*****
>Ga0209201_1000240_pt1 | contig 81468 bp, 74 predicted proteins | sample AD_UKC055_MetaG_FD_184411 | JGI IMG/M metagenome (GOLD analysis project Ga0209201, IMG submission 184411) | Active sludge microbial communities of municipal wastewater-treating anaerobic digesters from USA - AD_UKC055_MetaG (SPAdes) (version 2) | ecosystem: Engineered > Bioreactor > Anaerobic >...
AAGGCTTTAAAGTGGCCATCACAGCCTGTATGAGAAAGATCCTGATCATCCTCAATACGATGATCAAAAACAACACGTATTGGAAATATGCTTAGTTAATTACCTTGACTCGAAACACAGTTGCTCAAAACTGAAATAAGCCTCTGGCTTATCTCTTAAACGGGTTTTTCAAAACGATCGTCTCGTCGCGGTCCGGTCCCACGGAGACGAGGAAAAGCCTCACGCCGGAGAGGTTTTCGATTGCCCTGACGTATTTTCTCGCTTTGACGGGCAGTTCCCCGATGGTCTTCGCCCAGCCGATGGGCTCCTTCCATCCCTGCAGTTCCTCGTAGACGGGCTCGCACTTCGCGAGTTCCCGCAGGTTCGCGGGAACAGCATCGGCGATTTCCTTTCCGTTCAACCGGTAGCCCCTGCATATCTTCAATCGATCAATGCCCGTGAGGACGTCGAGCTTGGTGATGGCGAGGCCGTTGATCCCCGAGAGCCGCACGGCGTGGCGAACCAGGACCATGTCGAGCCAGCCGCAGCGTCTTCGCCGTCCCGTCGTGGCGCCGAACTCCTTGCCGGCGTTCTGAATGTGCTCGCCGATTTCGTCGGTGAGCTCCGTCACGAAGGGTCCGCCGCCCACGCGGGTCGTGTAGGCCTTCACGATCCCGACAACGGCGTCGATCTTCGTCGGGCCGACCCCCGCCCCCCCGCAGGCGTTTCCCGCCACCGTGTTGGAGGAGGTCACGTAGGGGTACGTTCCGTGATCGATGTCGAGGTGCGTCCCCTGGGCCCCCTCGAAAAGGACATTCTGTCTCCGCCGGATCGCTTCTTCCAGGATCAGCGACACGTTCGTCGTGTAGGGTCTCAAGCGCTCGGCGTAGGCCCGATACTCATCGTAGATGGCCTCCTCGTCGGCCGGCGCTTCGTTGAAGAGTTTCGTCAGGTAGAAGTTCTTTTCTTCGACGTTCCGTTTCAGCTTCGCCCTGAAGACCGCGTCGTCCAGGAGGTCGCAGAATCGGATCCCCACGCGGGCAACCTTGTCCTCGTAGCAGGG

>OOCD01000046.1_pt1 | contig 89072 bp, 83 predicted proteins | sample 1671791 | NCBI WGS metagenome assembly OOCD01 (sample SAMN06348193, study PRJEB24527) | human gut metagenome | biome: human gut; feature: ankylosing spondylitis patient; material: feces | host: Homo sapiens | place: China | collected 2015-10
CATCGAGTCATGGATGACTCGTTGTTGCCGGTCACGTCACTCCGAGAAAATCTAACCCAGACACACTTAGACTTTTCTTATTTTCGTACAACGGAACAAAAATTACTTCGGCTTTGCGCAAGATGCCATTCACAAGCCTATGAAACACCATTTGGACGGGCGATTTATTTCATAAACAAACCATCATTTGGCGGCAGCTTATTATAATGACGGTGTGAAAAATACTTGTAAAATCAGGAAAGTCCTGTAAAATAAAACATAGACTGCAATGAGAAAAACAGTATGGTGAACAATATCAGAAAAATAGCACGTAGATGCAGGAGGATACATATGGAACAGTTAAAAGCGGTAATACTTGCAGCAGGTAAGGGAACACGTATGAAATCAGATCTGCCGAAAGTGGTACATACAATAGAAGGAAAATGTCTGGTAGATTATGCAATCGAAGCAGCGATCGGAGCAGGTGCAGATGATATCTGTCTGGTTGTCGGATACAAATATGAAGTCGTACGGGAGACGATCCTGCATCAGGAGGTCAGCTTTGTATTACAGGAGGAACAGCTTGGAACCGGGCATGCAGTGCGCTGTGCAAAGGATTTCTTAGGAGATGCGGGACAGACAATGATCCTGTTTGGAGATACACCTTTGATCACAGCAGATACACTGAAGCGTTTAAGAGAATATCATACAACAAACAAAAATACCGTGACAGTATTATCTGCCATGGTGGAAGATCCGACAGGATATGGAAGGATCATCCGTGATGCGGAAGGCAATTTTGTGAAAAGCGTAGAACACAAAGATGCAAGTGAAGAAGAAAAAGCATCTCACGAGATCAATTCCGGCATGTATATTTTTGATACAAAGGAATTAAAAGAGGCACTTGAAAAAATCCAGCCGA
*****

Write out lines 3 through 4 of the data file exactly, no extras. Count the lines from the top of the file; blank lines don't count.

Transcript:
>OOCD01000046.1_pt1 | contig 89072 bp, 83 predicted proteins | sample 1671791 | NCBI WGS metagenome assembly OOCD01 (sample SAMN06348193, study PRJEB24527) | human gut metagenome | biome: human gut; feature: ankylosing spondylitis patient; material: feces | host: Homo sapiens | place: China | collected 2015-10
CATCGAGTCATGGATGACTCGTTGTTGCCGGTCACGTCACTCCGAGAAAATCTAACCCAGACACACTTAGACTTTTCTTATTTTCGTACAACGGAACAAAAATTACTTCGGCTTTGCGCAAGATGCCATTCACAAGCCTATGAAACACCATTTGGACGGGCGATTTATTTCATAAACAAACCATCATTTGGCGGCAGCTTATTATAATGACGGTGTGAAAAATACTTGTAAAATCAGGAAAGTCCTGTAAAATAAAACATAGACTGCAATGAGAAAAACAGTATGGTGAACAATATCAGAAAAATAGCACGTAGATGCAGGAGGATACATATGGAACAGTTAAAAGCGGTAATACTTGCAGCAGGTAAGGGAACACGTATGAAATCAGATCTGCCGAAAGTGGTACATACAATAGAAGGAAAATGTCTGGTAGATTATGCAATCGAAGCAGCGATCGGAGCAGGTGCAGATGATATCTGTCTGGTTGTCGGATACAAATATGAAGTCGTACGGGAGACGATCCTGCATCAGGAGGTCAGCTTTGTATTACAGGAGGAACAGCTTGGAACCGGGCATGCAGTGCGCTGTGCAAAGGATTTCTTAGGAGATGCGGGACAGACAATGATCCTGTTTGGAGATACACCTTTGATCACAGCAGATACACTGAAGCGTTTAAGAGAATATCATACAACAAACAAAAATACCGTGACAGTATTATCTGCCATGGTGGAAGATCCGACAGGATATGGAAGGATCATCCGTGATGCGGAAGGCAATTTTGTGAAAAGCGTAGAACACAAAGATGCAAGTGAAGAAGAAAAAGCATCTCACGAGATCAATTCCGGCATGTATATTTTTGATACAAAGGAATTAAAAGAGGCACTTGAAAAAATCCAGCCGA